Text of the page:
The developing infant microbiome: Is there a developing conundrum?

Speaker: 
Dr Steven Leach
Affiliation: 
School of Women’s and Children’s Health, Faculty of Medicine, UNSW
Date: 
15 August 2018 - 4:00pm - 5:00pm
Venue: 
Kirby Seminar Space, level 6, Wallace Wurth East, C27
Abstract: 

BABS-SOMS-GSBME Cross-Faculty Seminar

Speaker host: Dr Megan Lenardon

Birth is a momentous event in any life. Birth is also crucial in the development of the intestinal microbiome and is generally considered its origin. The intestinal microbiome will significantly contribute to the health and wellbeing of the individual throughout life, and the first year of life is critical to the development of the intestinal microbiome. However, there are many early life events that may influence the development of the intestinal microbiome, and the impact of these events on later health and disease is only starting to be revealed. Feeding during this period has been a controversial topic over the last few decades, and there is now a well-deserved consensus of the superiority of initial breast-feeding for the nutritional requirements of the infant. But what about the microbiome? This seminar will review what we know about the developing infant microbiome and investigate the question “Is there a developing conundrum for what is best for the developing microbiome?”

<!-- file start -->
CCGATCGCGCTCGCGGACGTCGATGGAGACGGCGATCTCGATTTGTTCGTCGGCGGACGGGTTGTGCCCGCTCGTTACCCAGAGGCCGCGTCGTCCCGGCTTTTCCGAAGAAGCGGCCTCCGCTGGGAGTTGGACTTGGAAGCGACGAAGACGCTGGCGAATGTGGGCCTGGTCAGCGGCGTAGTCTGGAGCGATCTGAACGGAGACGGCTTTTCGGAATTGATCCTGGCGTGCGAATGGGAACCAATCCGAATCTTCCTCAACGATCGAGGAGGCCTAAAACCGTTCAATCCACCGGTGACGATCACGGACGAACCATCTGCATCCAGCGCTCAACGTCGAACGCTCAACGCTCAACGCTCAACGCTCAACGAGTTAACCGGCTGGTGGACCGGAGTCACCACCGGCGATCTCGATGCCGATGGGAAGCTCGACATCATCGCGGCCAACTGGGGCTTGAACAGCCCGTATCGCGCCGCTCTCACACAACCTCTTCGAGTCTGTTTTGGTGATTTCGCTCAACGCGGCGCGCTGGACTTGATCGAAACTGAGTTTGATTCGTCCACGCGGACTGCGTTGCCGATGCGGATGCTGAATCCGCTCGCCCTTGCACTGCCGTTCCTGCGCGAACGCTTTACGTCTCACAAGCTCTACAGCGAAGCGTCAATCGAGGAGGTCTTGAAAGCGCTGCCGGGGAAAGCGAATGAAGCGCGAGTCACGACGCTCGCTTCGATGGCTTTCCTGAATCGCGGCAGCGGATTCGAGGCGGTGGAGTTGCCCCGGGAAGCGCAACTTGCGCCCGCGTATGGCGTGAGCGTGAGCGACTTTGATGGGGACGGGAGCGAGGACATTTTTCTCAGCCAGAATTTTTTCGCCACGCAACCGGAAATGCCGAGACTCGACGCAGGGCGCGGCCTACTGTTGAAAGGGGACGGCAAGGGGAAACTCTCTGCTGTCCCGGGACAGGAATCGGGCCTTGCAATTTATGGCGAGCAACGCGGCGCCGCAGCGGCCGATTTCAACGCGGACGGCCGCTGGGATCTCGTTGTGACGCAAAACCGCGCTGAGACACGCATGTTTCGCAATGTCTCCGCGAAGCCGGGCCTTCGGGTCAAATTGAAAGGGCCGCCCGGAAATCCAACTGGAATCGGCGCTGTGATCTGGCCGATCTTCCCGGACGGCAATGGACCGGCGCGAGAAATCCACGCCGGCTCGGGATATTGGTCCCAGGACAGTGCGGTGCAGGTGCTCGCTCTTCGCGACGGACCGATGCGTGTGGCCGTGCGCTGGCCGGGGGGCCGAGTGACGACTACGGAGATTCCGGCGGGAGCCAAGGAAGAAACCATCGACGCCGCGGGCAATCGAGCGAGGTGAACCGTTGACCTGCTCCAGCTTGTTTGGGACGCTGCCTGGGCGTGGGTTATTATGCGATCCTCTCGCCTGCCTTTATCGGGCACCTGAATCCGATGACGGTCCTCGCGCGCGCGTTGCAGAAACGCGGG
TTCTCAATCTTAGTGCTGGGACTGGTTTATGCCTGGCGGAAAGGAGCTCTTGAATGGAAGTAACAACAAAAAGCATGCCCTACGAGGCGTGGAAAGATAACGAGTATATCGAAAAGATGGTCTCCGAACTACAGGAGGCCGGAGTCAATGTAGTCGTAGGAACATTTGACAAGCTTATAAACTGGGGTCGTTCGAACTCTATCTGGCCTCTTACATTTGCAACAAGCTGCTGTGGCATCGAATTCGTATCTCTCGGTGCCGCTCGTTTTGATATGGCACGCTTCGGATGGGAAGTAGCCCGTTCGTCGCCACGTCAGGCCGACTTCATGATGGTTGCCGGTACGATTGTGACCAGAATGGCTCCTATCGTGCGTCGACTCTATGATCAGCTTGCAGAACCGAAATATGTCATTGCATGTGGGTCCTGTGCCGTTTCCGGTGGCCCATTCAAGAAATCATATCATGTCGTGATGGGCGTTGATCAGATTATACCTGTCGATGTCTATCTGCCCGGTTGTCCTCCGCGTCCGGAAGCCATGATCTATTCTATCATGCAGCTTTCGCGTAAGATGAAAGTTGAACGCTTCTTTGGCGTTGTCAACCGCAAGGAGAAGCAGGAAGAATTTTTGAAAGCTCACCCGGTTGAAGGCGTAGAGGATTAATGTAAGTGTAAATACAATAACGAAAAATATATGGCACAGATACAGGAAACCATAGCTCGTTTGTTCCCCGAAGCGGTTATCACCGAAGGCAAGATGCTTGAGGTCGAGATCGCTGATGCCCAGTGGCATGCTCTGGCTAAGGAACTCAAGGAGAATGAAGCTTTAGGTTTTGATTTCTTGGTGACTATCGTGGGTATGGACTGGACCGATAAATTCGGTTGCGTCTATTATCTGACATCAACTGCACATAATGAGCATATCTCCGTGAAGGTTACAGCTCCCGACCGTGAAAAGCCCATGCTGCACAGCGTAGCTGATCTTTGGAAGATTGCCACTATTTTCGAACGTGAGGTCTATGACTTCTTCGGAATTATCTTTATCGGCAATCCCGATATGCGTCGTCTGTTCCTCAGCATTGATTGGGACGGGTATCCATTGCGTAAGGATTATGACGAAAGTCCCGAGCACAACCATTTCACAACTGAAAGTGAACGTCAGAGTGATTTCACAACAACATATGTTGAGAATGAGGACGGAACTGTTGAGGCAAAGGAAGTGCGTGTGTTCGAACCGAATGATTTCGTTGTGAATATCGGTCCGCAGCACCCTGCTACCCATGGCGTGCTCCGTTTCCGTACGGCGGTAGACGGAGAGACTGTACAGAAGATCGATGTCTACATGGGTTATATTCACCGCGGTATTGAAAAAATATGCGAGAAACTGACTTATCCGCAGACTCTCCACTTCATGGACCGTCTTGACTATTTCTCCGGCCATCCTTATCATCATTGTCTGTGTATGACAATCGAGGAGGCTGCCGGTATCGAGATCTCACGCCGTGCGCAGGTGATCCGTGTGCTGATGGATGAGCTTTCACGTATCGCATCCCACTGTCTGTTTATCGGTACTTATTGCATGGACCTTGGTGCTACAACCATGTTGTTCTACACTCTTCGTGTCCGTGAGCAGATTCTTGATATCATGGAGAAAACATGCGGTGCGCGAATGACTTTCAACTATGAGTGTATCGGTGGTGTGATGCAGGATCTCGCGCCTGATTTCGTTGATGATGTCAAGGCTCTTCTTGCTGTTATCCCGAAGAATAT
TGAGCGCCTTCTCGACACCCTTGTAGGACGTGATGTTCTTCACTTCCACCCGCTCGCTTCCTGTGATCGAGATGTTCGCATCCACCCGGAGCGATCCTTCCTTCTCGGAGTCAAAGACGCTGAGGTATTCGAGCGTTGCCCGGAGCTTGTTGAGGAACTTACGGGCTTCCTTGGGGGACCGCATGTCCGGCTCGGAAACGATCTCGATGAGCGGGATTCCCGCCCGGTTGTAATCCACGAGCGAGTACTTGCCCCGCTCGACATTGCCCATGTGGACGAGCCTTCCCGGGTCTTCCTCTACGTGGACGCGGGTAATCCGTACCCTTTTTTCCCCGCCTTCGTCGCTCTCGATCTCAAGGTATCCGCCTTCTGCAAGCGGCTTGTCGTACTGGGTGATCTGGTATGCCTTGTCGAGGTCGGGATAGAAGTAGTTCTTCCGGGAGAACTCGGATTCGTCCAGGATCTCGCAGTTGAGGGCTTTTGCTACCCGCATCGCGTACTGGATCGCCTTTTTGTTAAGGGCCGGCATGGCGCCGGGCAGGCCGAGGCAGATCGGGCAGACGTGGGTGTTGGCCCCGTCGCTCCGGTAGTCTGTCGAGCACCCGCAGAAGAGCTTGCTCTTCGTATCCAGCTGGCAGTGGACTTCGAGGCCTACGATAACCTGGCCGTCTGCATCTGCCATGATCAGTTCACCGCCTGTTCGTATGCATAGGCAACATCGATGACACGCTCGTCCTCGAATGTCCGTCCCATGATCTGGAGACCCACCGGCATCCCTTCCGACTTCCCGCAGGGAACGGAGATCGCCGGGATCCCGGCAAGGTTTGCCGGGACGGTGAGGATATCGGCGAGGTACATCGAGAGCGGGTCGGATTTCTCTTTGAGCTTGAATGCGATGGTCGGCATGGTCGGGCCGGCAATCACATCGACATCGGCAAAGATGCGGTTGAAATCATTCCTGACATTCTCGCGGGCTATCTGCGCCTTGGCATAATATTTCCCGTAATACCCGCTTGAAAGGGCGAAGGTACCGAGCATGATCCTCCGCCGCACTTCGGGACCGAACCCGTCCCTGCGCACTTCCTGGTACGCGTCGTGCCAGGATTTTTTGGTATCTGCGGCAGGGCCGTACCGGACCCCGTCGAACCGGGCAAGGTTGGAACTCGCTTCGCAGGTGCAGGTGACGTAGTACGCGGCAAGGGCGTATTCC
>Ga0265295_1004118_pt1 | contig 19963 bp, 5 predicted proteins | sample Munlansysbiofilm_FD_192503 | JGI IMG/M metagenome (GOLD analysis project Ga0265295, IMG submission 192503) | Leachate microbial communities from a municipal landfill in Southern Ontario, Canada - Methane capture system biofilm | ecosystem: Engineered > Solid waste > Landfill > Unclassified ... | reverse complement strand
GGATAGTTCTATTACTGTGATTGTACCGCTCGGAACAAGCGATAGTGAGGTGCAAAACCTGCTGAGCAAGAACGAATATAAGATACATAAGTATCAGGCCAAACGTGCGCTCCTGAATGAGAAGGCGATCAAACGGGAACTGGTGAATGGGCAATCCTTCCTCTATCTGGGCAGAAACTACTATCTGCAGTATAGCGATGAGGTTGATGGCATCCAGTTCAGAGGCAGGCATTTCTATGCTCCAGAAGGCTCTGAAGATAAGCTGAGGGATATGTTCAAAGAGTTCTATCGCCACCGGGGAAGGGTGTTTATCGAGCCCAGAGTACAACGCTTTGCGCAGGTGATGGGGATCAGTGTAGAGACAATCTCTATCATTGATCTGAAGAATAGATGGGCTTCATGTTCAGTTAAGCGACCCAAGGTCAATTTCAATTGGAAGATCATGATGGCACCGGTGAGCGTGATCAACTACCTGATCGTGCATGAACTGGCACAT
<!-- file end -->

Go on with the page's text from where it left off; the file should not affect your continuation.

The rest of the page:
Speaker Biography: Dr Steven Leach is a Research Fellow in the School of Women’s & Children’s Health in the Faculty of Medicine, UNSW and Head of Laboratory Research at Sydney Children’s Hospital Randwick. His overarching research focus is pediatric gastrointestinal health. His specific research interests include; investigating markers of inflammatory disease to find better ways to diagnose, monitor and predict gastrointestinal health and disease, investigating novel nutritional therapies to treat gastrointestinal disease and non-drug therapies to reduce gastrointestinal inflammation and the investigation of the Intestinal Microbiome. Currently he is investigating the process of intestinal microbiome development in newborn infants and the factors that contribute to the development of a healthy microbiome as well as the factors that contribute to developing a microbiome that predisposes to disease.